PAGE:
Divorced after eight years of her husband’s faithlessness and cruelty, Renee Néré has been struggling to support herself as a music-hall performer for the past three years. The first of the book’s three parts opens as she waits in her dressing room until it is time for her to perform. Renéee meditates briefly on her solitary condition, the cold of the night, and her faith in chance and good luck; she checks her makeup in the mirror that she hates to face, then goes off to perform, no longer depressed and anxious but confident and controlled.
In this first third of the novel, Renéee’s life as an artiste is delineated: her work as a mime and a dancer, her friendly but casual relations with her fellow performers, the small flat that she shares with her maid, Blandine, and her dog, Fossette, and her introduction to Maxime Dufferein-Chautel. Maxime presents himself at her dressing-room door one evening, and Renéee summarily dismisses him as an unwanted and awkward intruder, charming and respectful though he seems to be. She meets him again, in more formal and proper circumstances, after a private engagement arranged by his brother. Night after night, Renéee’s admirer watches her performance from the front row of the stalls and patiently waits for her.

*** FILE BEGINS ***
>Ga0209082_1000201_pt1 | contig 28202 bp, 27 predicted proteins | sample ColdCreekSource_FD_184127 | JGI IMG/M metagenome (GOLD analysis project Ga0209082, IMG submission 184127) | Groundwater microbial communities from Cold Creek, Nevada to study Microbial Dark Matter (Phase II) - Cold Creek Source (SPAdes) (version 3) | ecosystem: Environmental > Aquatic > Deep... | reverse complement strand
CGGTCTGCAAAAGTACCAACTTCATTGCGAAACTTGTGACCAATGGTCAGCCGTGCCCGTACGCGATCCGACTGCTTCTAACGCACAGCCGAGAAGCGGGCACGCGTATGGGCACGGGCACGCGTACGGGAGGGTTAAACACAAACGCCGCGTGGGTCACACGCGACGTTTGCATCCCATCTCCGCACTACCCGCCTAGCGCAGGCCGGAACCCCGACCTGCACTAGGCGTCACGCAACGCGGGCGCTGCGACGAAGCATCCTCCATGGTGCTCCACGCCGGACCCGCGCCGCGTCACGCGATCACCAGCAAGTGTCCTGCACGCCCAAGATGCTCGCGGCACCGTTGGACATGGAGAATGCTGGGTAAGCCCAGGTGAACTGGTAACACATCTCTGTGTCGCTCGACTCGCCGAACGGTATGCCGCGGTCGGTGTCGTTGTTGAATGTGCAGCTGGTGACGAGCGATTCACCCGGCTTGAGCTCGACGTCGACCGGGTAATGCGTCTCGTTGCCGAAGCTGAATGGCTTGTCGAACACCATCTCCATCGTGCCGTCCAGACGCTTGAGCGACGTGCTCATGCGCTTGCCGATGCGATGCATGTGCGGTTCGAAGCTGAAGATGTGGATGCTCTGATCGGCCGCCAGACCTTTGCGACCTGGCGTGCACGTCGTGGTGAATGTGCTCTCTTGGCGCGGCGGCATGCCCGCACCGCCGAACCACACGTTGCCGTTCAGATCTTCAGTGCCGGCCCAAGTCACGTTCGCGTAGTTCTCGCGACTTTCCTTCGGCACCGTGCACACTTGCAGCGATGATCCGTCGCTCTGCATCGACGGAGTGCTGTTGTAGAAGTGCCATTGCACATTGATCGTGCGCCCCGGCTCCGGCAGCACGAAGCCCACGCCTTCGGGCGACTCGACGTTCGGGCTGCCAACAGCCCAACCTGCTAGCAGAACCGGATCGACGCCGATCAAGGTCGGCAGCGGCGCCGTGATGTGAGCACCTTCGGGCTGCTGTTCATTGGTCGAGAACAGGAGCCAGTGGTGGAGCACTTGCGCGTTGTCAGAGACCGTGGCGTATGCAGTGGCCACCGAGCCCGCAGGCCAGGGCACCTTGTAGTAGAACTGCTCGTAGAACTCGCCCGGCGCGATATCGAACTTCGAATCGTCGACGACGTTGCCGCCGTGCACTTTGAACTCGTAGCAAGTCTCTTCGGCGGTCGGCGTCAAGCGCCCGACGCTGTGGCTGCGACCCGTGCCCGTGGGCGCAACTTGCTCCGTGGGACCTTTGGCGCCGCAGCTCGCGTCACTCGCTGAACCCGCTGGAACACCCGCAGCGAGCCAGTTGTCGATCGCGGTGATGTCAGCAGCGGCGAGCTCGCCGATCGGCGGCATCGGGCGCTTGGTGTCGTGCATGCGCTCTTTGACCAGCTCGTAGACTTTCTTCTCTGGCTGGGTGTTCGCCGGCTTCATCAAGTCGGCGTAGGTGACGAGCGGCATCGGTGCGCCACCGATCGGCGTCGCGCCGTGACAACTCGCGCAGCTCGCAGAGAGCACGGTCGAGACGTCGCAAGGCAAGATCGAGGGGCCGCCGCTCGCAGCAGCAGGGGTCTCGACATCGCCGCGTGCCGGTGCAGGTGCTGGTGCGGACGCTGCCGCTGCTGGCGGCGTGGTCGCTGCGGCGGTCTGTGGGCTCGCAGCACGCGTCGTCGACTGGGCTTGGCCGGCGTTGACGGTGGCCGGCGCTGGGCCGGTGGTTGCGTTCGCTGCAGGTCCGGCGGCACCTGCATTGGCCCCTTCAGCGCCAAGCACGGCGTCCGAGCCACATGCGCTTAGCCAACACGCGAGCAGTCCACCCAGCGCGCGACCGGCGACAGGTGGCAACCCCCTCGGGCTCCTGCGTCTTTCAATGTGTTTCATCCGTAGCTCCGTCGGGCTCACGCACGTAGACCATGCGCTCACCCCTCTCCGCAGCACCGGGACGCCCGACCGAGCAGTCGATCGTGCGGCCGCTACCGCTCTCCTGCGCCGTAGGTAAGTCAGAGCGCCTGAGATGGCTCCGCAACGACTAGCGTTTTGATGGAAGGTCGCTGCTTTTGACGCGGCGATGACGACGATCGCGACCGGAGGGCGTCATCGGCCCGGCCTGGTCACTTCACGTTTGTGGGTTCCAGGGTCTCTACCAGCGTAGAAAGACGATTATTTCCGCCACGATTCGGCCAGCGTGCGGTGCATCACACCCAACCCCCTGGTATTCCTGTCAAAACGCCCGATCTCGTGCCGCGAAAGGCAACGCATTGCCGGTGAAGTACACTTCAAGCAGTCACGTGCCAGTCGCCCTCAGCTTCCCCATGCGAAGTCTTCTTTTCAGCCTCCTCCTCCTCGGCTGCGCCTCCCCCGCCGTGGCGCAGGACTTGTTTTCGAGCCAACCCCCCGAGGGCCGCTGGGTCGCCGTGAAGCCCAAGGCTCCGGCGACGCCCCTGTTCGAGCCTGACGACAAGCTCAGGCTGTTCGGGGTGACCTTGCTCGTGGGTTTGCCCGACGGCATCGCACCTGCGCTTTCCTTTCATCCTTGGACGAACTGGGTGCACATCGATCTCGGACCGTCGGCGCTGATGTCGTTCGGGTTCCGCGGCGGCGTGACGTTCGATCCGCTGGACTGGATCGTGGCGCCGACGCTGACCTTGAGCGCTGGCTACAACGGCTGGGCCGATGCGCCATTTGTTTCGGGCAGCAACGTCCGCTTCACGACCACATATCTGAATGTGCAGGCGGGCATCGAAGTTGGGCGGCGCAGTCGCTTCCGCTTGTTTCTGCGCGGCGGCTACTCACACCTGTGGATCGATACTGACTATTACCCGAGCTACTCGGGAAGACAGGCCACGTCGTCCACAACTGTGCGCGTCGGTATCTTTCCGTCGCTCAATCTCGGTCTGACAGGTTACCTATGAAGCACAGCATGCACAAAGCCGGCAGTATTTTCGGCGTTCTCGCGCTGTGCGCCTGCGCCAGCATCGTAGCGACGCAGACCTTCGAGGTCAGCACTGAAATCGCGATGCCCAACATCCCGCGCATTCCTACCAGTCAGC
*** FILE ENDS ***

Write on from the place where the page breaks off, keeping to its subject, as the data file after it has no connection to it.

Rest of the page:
With her old friend Hamond acting as a go-between, Renéee and Maxime become slightly more friendly. The three have dinner together, Maxime visits her, and she acknowledges that she has...
(The entire section is 463 words.)